Lanford Wilson–Pushing Through

There are many commonalities between fiction writers and playwrights. One is struggling with the first draft.

I found this quote in the book, “The Playwrights Process: Learning the Craft from Today’s Leading Dramatists,” by Buzz McLaughlin. The brilliance of the book is Buzz doesn’t tell you how to do it, he interviewed many successful playwrights and had them tell you how they go through the process.

Playwright Lanford Wilson parrots the advice of many successful novelists, playwrights, TV writers, Screenwriters, poets and game developers . The entire blurb would not fit on a meme, and is more specific to dramatic writers. Here it is:

I’m writing pages, I’m not writing a play. I’m writing 90 or 102 pages, that’s all I’m trying to do. I’m just trying to stack up work—in other words, to keep going. I edit only the previous day’s work and make a few changes there, and that helps me to get on to this day’s work. If something comes up and I realize, “Oh, that character shouldn’t be a man, it should be a woman,” I’ll make a note and go on as though I’ve changed all the first part. And then, as soon as I finish, I go back and change all that. When I get finished with a play, and I have it there, that’s when I say: “What in hell is this now?”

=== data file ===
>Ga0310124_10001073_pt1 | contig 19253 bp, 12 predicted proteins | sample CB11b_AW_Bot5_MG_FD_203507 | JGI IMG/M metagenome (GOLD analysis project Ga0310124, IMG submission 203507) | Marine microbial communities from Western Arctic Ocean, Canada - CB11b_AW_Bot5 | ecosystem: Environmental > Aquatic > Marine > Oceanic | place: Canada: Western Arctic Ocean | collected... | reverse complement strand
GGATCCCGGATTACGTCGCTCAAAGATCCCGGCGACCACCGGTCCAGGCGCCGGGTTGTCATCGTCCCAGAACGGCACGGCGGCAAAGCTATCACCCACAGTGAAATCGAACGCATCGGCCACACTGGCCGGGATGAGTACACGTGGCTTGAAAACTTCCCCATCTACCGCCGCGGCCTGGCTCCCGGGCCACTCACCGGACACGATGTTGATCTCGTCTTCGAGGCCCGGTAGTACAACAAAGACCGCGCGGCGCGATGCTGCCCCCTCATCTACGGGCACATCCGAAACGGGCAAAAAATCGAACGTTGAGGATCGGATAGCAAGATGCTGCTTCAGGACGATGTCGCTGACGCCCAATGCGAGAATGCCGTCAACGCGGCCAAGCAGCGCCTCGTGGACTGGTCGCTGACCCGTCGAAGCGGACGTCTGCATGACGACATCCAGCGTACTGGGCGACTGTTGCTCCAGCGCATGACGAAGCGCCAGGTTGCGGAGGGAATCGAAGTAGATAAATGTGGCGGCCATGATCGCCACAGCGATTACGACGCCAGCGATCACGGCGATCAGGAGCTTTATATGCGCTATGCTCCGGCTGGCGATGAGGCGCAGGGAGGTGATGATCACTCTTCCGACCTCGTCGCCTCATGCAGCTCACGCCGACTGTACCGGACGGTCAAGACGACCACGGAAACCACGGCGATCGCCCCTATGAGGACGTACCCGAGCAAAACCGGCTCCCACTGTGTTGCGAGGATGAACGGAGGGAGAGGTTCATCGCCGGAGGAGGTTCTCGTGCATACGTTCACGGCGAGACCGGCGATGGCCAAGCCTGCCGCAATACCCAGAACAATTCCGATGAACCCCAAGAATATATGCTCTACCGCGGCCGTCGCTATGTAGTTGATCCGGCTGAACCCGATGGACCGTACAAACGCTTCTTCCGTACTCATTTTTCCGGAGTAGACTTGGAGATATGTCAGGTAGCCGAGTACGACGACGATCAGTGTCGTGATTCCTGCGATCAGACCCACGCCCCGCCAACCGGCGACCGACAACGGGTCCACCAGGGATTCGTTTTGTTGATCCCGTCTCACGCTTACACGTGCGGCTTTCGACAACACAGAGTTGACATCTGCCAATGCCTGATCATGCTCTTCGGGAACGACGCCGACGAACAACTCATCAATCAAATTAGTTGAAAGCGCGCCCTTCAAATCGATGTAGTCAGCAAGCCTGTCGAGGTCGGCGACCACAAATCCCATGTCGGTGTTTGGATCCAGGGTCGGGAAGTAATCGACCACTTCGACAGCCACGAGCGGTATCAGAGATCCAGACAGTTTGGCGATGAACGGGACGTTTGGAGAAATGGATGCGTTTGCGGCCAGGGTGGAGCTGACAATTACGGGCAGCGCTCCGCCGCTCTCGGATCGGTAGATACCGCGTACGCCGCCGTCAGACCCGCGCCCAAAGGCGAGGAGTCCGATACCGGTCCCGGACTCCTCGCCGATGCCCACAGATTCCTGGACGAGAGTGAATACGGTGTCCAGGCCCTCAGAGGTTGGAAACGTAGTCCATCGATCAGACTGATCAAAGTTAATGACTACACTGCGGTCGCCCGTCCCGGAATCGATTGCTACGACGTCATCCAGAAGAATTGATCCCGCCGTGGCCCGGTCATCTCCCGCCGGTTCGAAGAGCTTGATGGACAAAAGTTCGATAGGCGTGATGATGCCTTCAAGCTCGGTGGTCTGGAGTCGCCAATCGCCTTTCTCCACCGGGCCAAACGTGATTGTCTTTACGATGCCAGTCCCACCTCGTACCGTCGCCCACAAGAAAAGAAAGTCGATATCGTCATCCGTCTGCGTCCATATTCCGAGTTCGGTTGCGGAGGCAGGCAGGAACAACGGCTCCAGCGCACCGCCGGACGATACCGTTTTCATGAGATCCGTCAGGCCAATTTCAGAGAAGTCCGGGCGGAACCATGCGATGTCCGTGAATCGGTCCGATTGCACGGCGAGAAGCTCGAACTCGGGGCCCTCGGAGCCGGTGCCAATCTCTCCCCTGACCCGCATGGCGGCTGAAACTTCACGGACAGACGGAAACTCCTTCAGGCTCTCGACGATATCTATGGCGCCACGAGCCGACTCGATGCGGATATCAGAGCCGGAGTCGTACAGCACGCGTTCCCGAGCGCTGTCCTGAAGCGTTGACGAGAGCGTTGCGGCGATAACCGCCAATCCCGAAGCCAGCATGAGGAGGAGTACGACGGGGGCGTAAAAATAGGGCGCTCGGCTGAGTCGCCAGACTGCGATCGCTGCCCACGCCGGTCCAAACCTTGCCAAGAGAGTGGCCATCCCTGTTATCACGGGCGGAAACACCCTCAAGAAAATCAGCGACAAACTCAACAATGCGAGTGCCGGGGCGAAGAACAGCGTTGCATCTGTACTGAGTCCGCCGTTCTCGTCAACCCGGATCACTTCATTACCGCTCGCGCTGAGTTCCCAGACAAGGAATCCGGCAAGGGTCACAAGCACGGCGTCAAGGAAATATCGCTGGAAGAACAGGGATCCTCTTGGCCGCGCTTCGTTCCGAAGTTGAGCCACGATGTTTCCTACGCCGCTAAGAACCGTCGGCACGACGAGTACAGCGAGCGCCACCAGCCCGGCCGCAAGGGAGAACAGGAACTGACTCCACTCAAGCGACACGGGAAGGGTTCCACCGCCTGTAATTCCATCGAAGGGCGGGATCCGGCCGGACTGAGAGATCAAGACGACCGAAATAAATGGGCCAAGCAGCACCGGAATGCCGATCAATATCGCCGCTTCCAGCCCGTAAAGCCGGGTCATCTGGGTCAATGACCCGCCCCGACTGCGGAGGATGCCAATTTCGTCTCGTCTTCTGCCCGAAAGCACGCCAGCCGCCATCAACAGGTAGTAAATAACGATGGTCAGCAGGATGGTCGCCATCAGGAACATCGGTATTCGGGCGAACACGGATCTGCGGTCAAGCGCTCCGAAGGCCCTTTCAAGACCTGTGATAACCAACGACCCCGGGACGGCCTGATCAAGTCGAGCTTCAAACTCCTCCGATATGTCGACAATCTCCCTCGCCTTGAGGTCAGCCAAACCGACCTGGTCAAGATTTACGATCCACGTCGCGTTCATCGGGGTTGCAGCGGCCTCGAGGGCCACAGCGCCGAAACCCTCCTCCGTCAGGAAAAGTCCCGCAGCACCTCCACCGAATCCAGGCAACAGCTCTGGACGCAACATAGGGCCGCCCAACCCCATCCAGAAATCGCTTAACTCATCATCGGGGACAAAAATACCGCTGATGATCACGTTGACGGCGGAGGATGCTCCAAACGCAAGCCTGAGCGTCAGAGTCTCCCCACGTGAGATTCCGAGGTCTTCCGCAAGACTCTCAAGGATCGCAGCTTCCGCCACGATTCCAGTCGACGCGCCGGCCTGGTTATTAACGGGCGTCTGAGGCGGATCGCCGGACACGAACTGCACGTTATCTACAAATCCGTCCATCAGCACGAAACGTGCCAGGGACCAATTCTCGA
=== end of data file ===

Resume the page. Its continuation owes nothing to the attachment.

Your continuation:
Lanford Wilson won the Tony Award for “Fifth of July” and won the 1980 Pulitzer Prize for “Tally’s Folley.”  I worked with him briefly at The Lark Play Development Center in New York. My favorite Lanford Wilson play and his most commercial success is “Hot L Baltimore.” He died in 2011.

How do you push through?

Let me know in the comments below.

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